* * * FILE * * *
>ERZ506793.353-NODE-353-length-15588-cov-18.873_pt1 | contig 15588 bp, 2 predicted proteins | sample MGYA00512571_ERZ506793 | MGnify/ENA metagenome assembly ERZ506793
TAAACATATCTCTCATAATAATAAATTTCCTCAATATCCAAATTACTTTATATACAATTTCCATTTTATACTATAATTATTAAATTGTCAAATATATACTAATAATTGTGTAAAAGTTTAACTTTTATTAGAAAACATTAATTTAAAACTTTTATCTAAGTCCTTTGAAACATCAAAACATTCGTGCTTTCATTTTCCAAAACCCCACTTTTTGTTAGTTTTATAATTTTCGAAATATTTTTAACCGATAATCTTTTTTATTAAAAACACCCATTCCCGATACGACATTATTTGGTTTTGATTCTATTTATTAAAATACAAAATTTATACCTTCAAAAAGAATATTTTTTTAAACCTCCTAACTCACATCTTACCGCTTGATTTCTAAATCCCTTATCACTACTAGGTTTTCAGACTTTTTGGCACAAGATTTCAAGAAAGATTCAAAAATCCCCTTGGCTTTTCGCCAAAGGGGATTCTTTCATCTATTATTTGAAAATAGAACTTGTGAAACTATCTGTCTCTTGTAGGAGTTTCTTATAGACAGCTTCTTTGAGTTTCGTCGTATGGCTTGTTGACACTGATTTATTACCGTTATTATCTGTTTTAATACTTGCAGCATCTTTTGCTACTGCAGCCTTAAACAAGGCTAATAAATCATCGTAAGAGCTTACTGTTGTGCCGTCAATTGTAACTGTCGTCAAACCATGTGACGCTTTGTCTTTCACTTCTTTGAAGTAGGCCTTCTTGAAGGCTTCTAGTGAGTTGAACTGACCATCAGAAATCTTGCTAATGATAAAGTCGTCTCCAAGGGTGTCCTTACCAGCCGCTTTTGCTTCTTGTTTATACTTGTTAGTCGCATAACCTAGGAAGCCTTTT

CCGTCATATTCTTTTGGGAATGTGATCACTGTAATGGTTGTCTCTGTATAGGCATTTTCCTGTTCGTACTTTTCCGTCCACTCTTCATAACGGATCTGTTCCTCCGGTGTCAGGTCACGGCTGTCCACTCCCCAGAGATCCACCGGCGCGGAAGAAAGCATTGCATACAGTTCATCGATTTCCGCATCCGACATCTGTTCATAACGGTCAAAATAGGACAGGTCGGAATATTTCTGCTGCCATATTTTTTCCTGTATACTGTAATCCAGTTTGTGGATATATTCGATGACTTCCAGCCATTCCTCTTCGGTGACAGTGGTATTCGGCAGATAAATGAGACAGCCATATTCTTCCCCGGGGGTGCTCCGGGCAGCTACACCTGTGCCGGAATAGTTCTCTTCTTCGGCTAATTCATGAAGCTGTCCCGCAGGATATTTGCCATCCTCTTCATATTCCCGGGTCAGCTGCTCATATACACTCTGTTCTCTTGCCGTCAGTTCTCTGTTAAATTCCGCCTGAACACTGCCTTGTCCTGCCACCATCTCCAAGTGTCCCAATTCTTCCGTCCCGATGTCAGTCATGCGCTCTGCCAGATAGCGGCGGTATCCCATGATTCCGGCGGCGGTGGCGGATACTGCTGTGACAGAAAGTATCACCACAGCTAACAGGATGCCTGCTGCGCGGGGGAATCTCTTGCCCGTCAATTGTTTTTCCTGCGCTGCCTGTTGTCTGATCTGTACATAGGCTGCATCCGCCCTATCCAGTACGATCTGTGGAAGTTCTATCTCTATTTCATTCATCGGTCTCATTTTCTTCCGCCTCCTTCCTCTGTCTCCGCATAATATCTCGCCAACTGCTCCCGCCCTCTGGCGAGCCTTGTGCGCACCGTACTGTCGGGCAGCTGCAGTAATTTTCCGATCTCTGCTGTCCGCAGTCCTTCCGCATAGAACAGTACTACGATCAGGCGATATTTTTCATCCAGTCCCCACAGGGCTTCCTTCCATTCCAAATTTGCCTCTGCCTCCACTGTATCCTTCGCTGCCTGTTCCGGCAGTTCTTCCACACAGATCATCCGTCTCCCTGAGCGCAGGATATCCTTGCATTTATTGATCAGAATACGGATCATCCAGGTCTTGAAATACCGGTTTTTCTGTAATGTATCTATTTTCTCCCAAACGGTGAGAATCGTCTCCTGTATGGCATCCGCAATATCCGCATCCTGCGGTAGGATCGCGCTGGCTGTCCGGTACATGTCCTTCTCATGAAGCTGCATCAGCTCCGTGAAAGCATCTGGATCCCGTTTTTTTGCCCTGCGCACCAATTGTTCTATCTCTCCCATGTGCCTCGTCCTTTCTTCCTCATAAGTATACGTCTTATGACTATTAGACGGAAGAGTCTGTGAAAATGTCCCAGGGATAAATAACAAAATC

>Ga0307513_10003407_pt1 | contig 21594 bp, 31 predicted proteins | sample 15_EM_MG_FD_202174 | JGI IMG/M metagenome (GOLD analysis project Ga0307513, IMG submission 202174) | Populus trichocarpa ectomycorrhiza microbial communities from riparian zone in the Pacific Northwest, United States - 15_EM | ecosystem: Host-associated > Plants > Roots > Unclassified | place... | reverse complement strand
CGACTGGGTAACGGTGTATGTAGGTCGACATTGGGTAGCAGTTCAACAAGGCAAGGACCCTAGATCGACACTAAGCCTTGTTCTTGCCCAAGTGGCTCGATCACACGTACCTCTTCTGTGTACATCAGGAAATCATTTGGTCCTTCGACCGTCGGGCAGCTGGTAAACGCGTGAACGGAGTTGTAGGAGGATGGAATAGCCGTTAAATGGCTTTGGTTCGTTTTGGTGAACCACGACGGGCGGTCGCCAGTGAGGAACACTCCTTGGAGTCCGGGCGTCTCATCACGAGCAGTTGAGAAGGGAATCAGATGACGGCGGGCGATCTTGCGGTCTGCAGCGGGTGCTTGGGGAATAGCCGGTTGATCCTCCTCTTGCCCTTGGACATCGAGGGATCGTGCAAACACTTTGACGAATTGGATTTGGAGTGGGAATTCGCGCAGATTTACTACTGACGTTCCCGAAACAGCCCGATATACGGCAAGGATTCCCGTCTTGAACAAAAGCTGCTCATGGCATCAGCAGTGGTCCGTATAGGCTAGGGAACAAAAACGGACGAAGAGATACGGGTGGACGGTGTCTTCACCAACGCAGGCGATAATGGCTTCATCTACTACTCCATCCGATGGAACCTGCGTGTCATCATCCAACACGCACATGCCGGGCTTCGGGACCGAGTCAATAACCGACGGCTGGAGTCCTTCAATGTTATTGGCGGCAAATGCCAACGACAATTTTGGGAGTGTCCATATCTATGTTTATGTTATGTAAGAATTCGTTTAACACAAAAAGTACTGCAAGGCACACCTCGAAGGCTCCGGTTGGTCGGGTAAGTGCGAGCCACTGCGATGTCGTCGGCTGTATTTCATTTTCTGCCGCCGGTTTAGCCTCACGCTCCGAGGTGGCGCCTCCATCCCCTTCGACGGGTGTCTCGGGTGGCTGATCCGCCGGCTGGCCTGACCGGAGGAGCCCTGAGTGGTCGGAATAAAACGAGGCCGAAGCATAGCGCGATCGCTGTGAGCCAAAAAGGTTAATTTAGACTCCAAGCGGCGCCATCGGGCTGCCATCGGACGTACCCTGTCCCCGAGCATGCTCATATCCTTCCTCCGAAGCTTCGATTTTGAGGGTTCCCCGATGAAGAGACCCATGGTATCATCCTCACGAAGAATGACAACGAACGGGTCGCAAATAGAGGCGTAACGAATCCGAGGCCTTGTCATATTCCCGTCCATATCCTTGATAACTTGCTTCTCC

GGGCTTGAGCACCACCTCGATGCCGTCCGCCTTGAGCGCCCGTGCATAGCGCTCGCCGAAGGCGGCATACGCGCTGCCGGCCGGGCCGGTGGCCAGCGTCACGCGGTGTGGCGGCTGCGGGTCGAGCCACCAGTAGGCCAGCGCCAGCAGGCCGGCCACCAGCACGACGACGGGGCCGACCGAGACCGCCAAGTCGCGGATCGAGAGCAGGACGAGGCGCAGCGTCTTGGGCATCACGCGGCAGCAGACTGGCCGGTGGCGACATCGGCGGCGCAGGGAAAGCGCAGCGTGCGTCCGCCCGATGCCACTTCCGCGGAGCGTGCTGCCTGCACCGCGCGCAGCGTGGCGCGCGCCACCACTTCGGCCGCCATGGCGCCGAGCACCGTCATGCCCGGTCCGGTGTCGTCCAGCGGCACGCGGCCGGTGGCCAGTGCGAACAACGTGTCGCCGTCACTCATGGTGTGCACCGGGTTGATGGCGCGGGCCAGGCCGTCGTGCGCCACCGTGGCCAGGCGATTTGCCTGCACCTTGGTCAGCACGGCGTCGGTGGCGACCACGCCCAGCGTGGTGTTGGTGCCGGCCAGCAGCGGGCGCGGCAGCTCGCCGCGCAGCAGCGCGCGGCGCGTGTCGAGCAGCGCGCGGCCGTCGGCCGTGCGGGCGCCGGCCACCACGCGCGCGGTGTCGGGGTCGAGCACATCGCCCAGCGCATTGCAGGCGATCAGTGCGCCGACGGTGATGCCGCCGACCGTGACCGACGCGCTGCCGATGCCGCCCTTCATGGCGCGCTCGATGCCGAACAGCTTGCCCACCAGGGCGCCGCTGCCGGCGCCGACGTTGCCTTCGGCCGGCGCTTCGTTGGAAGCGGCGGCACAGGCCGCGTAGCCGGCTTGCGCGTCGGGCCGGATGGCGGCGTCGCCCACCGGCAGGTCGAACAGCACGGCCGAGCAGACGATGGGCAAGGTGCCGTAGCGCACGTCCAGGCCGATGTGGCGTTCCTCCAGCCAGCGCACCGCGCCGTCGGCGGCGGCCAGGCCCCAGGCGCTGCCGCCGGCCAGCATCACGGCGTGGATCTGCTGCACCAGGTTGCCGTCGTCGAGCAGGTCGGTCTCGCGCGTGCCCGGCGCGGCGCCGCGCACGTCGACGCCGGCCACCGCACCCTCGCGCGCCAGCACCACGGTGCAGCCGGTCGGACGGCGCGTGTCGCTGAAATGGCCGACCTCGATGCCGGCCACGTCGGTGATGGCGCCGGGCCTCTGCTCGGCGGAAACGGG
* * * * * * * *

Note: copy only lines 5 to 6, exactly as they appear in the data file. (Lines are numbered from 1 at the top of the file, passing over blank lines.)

CGACTGGGTAACGGTGTATGTAGGTCGACATTGGGTAGCAGTTCAACAAGGCAAGGACCCTAGATCGACACTAAGCCTTGTTCTTGCCCAAGTGGCTCGATCACACGTACCTCTTCTGTGTACATCAGGAAATCATTTGGTCCTTCGACCGTCGGGCAGCTGGTAAACGCGTGAACGGAGTTGTAGGAGGATGGAATAGCCGTTAAATGGCTTTGGTTCGTTTTGGTGAACCACGACGGGCGGTCGCCAGTGAGGAACACTCCTTGGAGTCCGGGCGTCTCATCACGAGCAGTTGAGAAGGGAATCAGATGACGGCGGGCGATCTTGCGGTCTGCAGCGGGTGCTTGGGGAATAGCCGGTTGATCCTCCTCTTGCCCTTGGACATCGAGGGATCGTGCAAACACTTTGACGAATTGGATTTGGAGTGGGAATTCGCGCAGATTTACTACTGACGTTCCCGAAACAGCCCGATATACGGCAAGGATTCCCGTCTTGAACAAAAGCTGCTCATGGCATCAGCAGTGGTCCGTATAGGCTAGGGAACAAAAACGGACGAAGAGATACGGGTGGACGGTGTCTTCACCAACGCAGGCGATAATGGCTTCATCTACTACTCCATCCGATGGAACCTGCGTGTCATCATCCAACACGCACATGCCGGGCTTCGGGACCGAGTCAATAACCGACGGCTGGAGTCCTTCAATGTTATTGGCGGCAAATGCCAACGACAATTTTGGGAGTGTCCATATCTATGTTTATGTTATGTAAGAATTCGTTTAACACAAAAAGTACTGCAAGGCACACCTCGAAGGCTCCGGTTGGTCGGGTAAGTGCGAGCCACTGCGATGTCGTCGGCTGTATTTCATTTTCTGCCGCCGGTTTAGCCTCACGCTCCGAGGTGGCGCCTCCATCCCCTTCGACGGGTGTCTCGGGTGGCTGATCCGCCGGCTGGCCTGACCGGAGGAGCCCTGAGTGGTCGGAATAAAACGAGGCCGAAGCATAGCGCGATCGCTGTGAGCCAAAAAGGTTAATTTAGACTCCAAGCGGCGCCATCGGGCTGCCATCGGACGTACCCTGTCCCCGAGCATGCTCATATCCTTCCTCCGAAGCTTCGATTTTGAGGGTTCCCCGATGAAGAGACCCATGGTATCATCCTCACGAAGAATGACAACGAACGGGTCGCAAATAGAGGCGTAACGAATCCGAGGCCTTGTCATATTCCCGTCCATATCCTTGATAACTTGCTTCTCC

GGGCTTGAGCACCACCTCGATGCCGTCCGCCTTGAGCGCCCGTGCATAGCGCTCGCCGAAGGCGGCATACGCGCTGCCGGCCGGGCCGGTGGCCAGCGTCACGCGGTGTGGCGGCTGCGGGTCGAGCCACCAGTAGGCCAGCGCCAGCAGGCCGGCCACCAGCACGACGACGGGGCCGACCGAGACCGCCAAGTCGCGGATCGAGAGCAGGACGAGGCGCAGCGTCTTGGGCATCACGCGGCAGCAGACTGGCCGGTGGCGACATCGGCGGCGCAGGGAAAGCGCAGCGTGCGTCCGCCCGATGCCACTTCCGCGGAGCGTGCTGCCTGCACCGCGCGCAGCGTGGCGCGCGCCACCACTTCGGCCGCCATGGCGCCGAGCACCGTCATGCCCGGTCCGGTGTCGTCCAGCGGCACGCGGCCGGTGGCCAGTGCGAACAACGTGTCGCCGTCACTCATGGTGTGCACCGGGTTGATGGCGCGGGCCAGGCCGTCGTGCGCCACCGTGGCCAGGCGATTTGCCTGCACCTTGGTCAGCACGGCGTCGGTGGCGACCACGCCCAGCGTGGTGTTGGTGCCGGCCAGCAGCGGGCGCGGCAGCTCGCCGCGCAGCAGCGCGCGGCGCGTGTCGAGCAGCGCGCGGCCGTCGGCCGTGCGGGCGCCGGCCACCACGCGCGCGGTGTCGGGGTCGAGCACATCGCCCAGCGCATTGCAGGCGATCAGTGCGCCGACGGTGATGCCGCCGACCGTGACCGACGCGCTGCCGATGCCGCCCTTCATGGCGCGCTCGATGCCGAACAGCTTGCCCACCAGGGCGCCGCTGCCGGCGCCGACGTTGCCTTCGGCCGGCGCTTCGTTGGAAGCGGCGGCACAGGCCGCGTAGCCGGCTTGCGCGTCGGGCCGGATGGCGGCGTCGCCCACCGGCAGGTCGAACAGCACGGCCGAGCAGACGATGGGCAAGGTGCCGTAGCGCACGTCCAGGCCGATGTGGCGTTCCTCCAGCCAGCGCACCGCGCCGTCGGCGGCGGCCAGGCCCCAGGCGCTGCCGCCGGCCAGCATCACGGCGTGGATCTGCTGCACCAGGTTGCCGTCGTCGAGCAGGTCGGTCTCGCGCGTGCCCGGCGCGGCGCCGCGCACGTCGACGCCGGCCACCGCACCCTCGCGCGCCAGCACCACGGTGCAGCCGGTCGGACGGCGCGTGTCGCTGAAATGGCCGACCTCGATGCCGGCCACGTCGGTGATGGCGCCGGGCCTCTGCTCGGCGGAAACGGG